Spouses may disagree on why a marriage fails, but regardless, about half of all couples choose to divorce. What is commonly seen as a solution to marital problems is more often just another way of introducing more issues into an already stressful situation.
There are pros and cons to filing for divorce. When in the throes of a bad marriage, most parties think about the immediate pros without considering the cons, such as litigation or broader negative consequences for the family, until a divorce is filed.
Based on personal and professional experience, below are the pros and cons of divorce. Consider both before jumping feet first into the family court system.
Pros of Divorce
- Living without fear. If you are in a violent situation, divorce and the family court is your out. No one ever deserves to endure domestic abuse. If you or someone you know is in a dangerous situation, find resources at the National Domestic Violence Hotline.
- End to psychological abuse. Honesty and trust are two pillars of a great marriage. When those are violated, a legal split is warranted. Some reasons cited for mistrust: infidelity, gaslighting, verbal and emotional bullying.
- Freedom. One partner should not control the other. Contrary to images in the media, it is not normal to take orders about how to lead one's personal life, especially with their own friends and hobbies. Without restraints, a divorcé(e) will be able to live their best life.
- Compromise (or the lack thereof). Marriage changes people. Some partners may be able to find commonalities over time, but a divorce may be necessary when both parties are unable to agree on the future of the relationship.
- Open to a new relationship. A relationship that is emotionally unsustainable should not prevent an unhappy couple from pursuing love again. A divorce will allow for the opportunity to build a healthy, rewarding life with someone new.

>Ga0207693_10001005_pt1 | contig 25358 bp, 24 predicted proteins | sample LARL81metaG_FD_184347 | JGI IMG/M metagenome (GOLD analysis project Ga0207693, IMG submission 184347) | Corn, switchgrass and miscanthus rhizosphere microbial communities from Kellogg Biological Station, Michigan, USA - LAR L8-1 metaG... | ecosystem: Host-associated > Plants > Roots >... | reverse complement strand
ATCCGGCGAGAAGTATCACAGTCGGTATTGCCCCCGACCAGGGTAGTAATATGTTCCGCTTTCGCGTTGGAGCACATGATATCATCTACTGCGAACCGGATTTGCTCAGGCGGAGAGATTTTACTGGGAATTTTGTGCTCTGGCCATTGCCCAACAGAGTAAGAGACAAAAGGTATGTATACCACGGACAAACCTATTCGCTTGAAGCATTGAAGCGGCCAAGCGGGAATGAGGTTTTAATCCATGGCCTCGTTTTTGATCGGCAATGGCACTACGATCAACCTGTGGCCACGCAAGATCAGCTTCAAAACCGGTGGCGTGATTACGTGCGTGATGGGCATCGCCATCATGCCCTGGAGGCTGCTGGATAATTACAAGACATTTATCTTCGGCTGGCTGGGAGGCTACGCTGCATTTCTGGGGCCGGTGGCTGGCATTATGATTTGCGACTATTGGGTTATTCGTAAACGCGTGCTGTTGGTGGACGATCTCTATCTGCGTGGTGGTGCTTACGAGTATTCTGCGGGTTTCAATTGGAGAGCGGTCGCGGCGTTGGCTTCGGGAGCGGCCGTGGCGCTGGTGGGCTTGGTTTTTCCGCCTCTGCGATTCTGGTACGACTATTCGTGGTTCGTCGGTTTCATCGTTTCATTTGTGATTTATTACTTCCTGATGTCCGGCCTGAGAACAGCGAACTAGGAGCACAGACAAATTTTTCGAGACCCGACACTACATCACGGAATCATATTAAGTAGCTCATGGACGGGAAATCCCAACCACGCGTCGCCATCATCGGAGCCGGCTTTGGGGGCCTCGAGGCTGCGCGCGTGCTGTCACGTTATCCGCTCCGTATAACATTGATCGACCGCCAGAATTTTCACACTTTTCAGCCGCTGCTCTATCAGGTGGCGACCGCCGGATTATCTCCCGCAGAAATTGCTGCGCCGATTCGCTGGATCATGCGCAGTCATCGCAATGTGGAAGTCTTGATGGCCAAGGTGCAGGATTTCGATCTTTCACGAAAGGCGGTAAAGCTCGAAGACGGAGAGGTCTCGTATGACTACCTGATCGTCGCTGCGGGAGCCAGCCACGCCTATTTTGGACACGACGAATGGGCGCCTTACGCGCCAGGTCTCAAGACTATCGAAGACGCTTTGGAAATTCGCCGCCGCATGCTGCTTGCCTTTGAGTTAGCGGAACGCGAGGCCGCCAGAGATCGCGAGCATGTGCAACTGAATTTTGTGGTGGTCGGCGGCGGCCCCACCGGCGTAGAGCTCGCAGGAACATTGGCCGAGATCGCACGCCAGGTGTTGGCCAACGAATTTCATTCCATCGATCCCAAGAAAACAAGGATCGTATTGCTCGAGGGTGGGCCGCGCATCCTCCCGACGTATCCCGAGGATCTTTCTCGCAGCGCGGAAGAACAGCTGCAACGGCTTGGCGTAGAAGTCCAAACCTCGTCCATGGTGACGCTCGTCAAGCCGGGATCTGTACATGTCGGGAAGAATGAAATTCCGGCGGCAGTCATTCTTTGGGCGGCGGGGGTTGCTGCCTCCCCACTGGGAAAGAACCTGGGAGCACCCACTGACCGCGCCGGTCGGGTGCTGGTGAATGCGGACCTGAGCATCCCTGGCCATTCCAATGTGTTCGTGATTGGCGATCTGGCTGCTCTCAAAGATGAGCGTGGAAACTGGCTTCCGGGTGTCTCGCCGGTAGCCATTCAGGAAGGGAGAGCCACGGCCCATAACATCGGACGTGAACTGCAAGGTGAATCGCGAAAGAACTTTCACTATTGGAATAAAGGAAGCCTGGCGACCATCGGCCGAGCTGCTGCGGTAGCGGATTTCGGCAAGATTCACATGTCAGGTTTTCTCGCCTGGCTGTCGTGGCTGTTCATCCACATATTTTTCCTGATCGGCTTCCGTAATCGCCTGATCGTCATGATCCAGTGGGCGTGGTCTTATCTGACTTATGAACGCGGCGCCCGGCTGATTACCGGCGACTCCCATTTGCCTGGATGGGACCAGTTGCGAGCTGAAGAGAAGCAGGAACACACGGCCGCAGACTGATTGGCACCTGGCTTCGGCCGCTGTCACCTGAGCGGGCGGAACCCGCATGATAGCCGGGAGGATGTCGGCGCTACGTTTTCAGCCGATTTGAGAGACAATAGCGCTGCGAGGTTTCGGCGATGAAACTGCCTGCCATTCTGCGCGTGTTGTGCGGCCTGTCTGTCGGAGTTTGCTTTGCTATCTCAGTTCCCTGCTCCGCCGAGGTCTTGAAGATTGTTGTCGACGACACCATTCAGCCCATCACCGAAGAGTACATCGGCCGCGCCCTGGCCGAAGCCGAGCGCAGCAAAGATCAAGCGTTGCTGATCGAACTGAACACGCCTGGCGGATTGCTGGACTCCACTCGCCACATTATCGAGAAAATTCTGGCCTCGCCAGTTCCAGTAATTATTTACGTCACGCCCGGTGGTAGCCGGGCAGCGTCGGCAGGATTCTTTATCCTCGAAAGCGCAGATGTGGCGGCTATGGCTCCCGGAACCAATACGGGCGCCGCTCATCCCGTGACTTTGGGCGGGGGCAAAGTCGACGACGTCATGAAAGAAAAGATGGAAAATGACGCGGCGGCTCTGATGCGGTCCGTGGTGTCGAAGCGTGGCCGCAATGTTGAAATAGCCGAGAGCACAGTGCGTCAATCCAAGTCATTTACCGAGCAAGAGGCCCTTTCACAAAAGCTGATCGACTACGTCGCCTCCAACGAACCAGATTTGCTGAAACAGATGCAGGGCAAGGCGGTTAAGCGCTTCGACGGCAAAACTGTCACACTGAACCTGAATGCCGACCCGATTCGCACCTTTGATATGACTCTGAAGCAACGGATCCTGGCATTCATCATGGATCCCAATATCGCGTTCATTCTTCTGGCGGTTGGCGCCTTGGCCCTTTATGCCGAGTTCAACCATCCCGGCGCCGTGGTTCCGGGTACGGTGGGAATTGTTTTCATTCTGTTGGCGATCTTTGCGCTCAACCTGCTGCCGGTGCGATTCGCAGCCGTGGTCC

Cons of Divorce
- The impact on your children. You can lessen the impact on your children by making their needs for security your main priority during and after your divorce. But, make no mistake, divorce is as hard, if not harder on children as it is for parents.
- Finances. A divorce is costly. Both parties will incur legal fees from hiring attorneys, and the additional fees add up when children are involved. The primary parent will often be entitled to child support and, in some cases, spousal support. Additionally, the once-household income will be effectively halved. According to marriage researchers Drs. Linda J. Waite and Maggie Gallagher, “Divorcing individuals would need more than a 30% increase in income, on average, to maintain the same standard of living they had prior to their divorce. About one in five women fall into poverty as a result of divorce. Three out of four divorced mothers don’t receive full payment of child support. Most men experience a loss in their standard of living in the years after a divorce, as well, a loss generally about 10%–40%, depending on circumstances.”
- Emotional pain and stress. As relationships crumble, it is easy to hate the other person for their part in what caused the marriage to fail. Regardless of the problems in the marriage, there are emotional and psychological attachments to your spouse and the family as a unit. To sort through the confusing emotions, it will take time and a good personal support network.
- Changes in third party relationships. Friends and associates of the warring spouses are often impacted by divorce, too. The unit that they came to expect has now been broken, and sometimes other fissures in those relationships will occur. Also, when two partners separate, their families effectively shrink at the departure of in-laws or other relatives.
Marital problems don't have to be the end of the world, or even the end of a relationship; the choice to split requires an informed opinion, especially when thinking long-term. Divorce may seem like a no-brainer, but for the sake of both spouses and their family, everyone should consider the pros and the cons of the decision before they dive in.